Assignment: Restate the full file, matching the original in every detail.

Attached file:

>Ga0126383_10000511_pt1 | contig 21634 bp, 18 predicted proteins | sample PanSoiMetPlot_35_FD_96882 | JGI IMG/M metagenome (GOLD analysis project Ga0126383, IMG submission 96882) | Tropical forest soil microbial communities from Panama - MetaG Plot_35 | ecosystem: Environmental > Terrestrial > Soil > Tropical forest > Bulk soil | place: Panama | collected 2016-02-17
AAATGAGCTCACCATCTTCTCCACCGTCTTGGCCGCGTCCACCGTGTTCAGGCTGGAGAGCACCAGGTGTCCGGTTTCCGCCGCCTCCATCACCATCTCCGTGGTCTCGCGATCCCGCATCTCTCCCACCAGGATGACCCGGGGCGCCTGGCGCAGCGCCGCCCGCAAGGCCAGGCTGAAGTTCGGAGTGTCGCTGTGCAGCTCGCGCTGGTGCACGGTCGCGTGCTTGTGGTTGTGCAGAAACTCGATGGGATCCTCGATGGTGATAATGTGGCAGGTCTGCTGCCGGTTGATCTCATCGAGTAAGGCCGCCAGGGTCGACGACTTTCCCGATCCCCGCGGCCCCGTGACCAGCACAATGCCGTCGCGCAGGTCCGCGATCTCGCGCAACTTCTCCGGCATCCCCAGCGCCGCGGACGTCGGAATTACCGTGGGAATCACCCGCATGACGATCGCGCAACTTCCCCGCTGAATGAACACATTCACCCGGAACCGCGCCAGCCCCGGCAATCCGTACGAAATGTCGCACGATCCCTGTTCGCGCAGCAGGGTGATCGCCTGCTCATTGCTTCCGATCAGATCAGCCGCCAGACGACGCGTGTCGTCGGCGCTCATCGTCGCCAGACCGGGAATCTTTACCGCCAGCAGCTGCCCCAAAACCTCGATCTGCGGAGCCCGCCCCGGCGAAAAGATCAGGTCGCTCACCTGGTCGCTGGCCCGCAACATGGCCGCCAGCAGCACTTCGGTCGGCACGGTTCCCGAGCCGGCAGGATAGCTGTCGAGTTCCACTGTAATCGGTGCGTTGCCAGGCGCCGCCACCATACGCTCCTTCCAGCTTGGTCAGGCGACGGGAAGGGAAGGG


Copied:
>Ga0126383_10000511_pt1 | contig 21634 bp, 18 predicted proteins | sample PanSoiMetPlot_35_FD_96882 | JGI IMG/M metagenome (GOLD analysis project Ga0126383, IMG submission 96882) | Tropical forest soil microbial communities from Panama - MetaG Plot_35 | ecosystem: Environmental > Terrestrial > Soil > Tropical forest > Bulk soil | place: Panama | collected 2016-02-17
AAATGAGCTCACCATCTTCTCCACCGTCTTGGCCGCGTCCACCGTGTTCAGGCTGGAGAGCACCAGGTGTCCGGTTTCCGCCGCCTCCATCACCATCTCCGTGGTCTCGCGATCCCGCATCTCTCCCACCAGGATGACCCGGGGCGCCTGGCGCAGCGCCGCCCGCAAGGCCAGGCTGAAGTTCGGAGTGTCGCTGTGCAGCTCGCGCTGGTGCACGGTCGCGTGCTTGTGGTTGTGCAGAAACTCGATGGGATCCTCGATGGTGATAATGTGGCAGGTCTGCTGCCGGTTGATCTCATCGAGTAAGGCCGCCAGGGTCGACGACTTTCCCGATCCCCGCGGCCCCGTGACCAGCACAATGCCGTCGCGCAGGTCCGCGATCTCGCGCAACTTCTCCGGCATCCCCAGCGCCGCGGACGTCGGAATTACCGTGGGAATCACCCGCATGACGATCGCGCAACTTCCCCGCTGAATGAACACATTCACCCGGAACCGCGCCAGCCCCGGCAATCCGTACGAAATGTCGCACGATCCCTGTTCGCGCAGCAGGGTGATCGCCTGCTCATTGCTTCCGATCAGATCAGCCGCCAGACGACGCGTGTCGTCGGCGCTCATCGTCGCCAGACCGGGAATCTTTACCGCCAGCAGCTGCCCCAAAACCTCGATCTGCGGAGCCCGCCCCGGCGAAAAGATCAGGTCGCTCACCTGGTCGCTGGCCCGCAACATGGCCGCCAGCAGCACTTCGGTCGGCACGGTTCCCGAGCCGGCAGGATAGCTGTCGAGTTCCACTGTAATCGGTGCGTTGCCAGGCGCCGCCACCATACGCTCCTTCCAGCTTGGTCAGGCGACGGGAAGGGAAGGG